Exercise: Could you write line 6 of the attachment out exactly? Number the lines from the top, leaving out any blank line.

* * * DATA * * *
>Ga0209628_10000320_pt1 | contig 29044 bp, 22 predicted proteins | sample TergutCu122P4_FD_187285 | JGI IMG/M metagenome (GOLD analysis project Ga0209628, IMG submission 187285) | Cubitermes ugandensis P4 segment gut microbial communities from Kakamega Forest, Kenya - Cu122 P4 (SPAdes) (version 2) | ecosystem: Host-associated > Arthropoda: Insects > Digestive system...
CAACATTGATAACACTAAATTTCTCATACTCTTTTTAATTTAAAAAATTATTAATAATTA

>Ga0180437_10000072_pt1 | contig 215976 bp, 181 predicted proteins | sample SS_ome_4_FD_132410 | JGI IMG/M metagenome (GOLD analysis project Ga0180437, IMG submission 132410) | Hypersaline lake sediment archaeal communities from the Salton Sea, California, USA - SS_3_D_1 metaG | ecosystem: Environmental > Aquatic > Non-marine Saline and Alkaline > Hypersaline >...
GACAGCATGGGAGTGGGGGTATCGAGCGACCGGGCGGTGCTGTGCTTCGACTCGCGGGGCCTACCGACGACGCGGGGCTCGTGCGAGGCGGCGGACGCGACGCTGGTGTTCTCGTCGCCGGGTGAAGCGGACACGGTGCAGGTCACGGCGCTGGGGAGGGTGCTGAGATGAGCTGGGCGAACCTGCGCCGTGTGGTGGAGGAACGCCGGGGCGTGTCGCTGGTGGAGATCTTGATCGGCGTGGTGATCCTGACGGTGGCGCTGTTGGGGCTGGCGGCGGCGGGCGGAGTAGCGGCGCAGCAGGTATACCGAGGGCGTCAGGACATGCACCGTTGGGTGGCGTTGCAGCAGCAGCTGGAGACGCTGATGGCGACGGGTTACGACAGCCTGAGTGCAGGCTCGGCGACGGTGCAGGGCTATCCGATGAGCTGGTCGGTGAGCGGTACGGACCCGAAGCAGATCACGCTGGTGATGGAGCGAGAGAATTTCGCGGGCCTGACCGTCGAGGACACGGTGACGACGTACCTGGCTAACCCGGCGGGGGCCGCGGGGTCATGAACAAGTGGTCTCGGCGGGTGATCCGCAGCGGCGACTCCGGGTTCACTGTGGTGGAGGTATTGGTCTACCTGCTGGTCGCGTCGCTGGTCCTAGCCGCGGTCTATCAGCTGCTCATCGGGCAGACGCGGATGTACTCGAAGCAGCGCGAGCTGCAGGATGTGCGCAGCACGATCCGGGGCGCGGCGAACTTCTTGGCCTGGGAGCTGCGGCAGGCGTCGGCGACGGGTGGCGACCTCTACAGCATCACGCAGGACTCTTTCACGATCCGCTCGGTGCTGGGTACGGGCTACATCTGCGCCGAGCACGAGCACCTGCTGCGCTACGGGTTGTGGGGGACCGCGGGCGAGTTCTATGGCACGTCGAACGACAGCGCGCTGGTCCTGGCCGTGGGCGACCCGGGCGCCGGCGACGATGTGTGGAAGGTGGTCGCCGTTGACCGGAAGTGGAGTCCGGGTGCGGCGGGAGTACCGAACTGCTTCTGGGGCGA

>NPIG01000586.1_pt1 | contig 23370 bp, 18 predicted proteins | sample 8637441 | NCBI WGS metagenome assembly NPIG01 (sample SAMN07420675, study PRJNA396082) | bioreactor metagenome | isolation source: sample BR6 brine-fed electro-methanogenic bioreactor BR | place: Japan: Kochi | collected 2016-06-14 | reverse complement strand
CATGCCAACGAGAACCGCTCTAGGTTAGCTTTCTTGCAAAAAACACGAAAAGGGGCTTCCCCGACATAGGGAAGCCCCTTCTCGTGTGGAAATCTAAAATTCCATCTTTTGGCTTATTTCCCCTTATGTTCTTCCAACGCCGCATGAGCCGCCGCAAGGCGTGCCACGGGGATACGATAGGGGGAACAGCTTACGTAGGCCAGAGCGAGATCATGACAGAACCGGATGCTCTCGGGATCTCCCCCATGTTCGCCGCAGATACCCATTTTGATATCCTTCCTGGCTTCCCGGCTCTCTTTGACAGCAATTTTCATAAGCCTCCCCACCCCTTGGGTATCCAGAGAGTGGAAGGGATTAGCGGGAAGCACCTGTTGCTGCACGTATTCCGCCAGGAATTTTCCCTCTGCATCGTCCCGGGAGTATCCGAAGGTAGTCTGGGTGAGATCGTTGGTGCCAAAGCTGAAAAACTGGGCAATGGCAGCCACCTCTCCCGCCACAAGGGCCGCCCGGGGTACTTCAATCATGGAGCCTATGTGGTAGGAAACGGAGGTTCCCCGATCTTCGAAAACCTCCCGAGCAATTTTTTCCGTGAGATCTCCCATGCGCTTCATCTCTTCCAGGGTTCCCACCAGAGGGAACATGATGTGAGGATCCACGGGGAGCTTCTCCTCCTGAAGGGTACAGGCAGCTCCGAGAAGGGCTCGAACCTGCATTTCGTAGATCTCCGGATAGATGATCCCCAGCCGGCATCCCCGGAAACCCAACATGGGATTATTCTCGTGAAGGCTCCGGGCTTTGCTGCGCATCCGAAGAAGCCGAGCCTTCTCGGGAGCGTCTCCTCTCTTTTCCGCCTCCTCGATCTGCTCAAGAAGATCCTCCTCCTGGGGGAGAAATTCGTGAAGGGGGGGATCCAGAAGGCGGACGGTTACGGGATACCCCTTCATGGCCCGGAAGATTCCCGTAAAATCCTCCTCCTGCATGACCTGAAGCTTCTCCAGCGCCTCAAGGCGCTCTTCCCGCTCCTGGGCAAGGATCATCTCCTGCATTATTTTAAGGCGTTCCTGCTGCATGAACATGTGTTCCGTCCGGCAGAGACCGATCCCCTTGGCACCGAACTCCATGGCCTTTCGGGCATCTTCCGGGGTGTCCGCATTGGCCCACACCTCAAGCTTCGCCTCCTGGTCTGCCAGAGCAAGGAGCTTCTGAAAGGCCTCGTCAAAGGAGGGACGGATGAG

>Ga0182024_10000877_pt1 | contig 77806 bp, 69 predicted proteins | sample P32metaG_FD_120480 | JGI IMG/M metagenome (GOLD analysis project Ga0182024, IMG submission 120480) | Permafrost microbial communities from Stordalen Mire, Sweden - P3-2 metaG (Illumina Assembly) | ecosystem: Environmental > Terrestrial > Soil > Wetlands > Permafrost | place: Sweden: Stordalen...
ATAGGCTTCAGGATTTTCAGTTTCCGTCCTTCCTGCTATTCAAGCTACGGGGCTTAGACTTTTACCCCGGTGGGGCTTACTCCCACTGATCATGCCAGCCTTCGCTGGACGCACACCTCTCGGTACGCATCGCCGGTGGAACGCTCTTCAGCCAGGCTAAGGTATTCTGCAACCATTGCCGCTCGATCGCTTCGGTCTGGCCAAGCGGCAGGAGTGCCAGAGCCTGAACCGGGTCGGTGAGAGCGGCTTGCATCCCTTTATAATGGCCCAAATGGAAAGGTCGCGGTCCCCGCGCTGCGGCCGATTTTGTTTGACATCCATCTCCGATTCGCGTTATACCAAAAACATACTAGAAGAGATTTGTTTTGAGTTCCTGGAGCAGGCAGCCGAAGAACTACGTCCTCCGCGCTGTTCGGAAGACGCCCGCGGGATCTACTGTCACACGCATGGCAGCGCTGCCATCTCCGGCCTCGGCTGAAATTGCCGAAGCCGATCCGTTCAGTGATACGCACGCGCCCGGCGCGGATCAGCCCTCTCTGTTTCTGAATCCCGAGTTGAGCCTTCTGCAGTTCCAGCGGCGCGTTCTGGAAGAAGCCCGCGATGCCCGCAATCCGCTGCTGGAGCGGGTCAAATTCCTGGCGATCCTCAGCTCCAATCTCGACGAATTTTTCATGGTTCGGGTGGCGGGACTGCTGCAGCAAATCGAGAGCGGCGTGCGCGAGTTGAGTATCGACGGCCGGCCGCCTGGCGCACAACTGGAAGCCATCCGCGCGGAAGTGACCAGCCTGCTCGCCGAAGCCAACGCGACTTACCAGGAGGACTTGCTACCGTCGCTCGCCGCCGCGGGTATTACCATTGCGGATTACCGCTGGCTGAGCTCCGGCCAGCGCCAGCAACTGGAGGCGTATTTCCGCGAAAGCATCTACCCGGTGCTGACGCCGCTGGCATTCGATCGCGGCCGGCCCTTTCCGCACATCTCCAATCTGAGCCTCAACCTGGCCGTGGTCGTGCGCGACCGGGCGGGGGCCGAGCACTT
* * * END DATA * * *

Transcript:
CATGCCAACGAGAACCGCTCTAGGTTAGCTTTCTTGCAAAAAACACGAAAAGGGGCTTCCCCGACATAGGGAAGCCCCTTCTCGTGTGGAAATCTAAAATTCCATCTTTTGGCTTATTTCCCCTTATGTTCTTCCAACGCCGCATGAGCCGCCGCAAGGCGTGCCACGGGGATACGATAGGGGGAACAGCTTACGTAGGCCAGAGCGAGATCATGACAGAACCGGATGCTCTCGGGATCTCCCCCATGTTCGCCGCAGATACCCATTTTGATATCCTTCCTGGCTTCCCGGCTCTCTTTGACAGCAATTTTCATAAGCCTCCCCACCCCTTGGGTATCCAGAGAGTGGAAGGGATTAGCGGGAAGCACCTGTTGCTGCACGTATTCCGCCAGGAATTTTCCCTCTGCATCGTCCCGGGAGTATCCGAAGGTAGTCTGGGTGAGATCGTTGGTGCCAAAGCTGAAAAACTGGGCAATGGCAGCCACCTCTCCCGCCACAAGGGCCGCCCGGGGTACTTCAATCATGGAGCCTATGTGGTAGGAAACGGAGGTTCCCCGATCTTCGAAAACCTCCCGAGCAATTTTTTCCGTGAGATCTCCCATGCGCTTCATCTCTTCCAGGGTTCCCACCAGAGGGAACATGATGTGAGGATCCACGGGGAGCTTCTCCTCCTGAAGGGTACAGGCAGCTCCGAGAAGGGCTCGAACCTGCATTTCGTAGATCTCCGGATAGATGATCCCCAGCCGGCATCCCCGGAAACCCAACATGGGATTATTCTCGTGAAGGCTCCGGGCTTTGCTGCGCATCCGAAGAAGCCGAGCCTTCTCGGGAGCGTCTCCTCTCTTTTCCGCCTCCTCGATCTGCTCAAGAAGATCCTCCTCCTGGGGGAGAAATTCGTGAAGGGGGGGATCCAGAAGGCGGACGGTTACGGGATACCCCTTCATGGCCCGGAAGATTCCCGTAAAATCCTCCTCCTGCATGACCTGAAGCTTCTCCAGCGCCTCAAGGCGCTCTTCCCGCTCCTGGGCAAGGATCATCTCCTGCATTATTTTAAGGCGTTCCTGCTGCATGAACATGTGTTCCGTCCGGCAGAGACCGATCCCCTTGGCACCGAACTCCATGGCCTTTCGGGCATCTTCCGGGGTGTCCGCATTGGCCCACACCTCAAGCTTCGCCTCCTGGTCTGCCAGAGCAAGGAGCTTCTGAAAGGCCTCGTCAAAGGAGGGACGGATGAG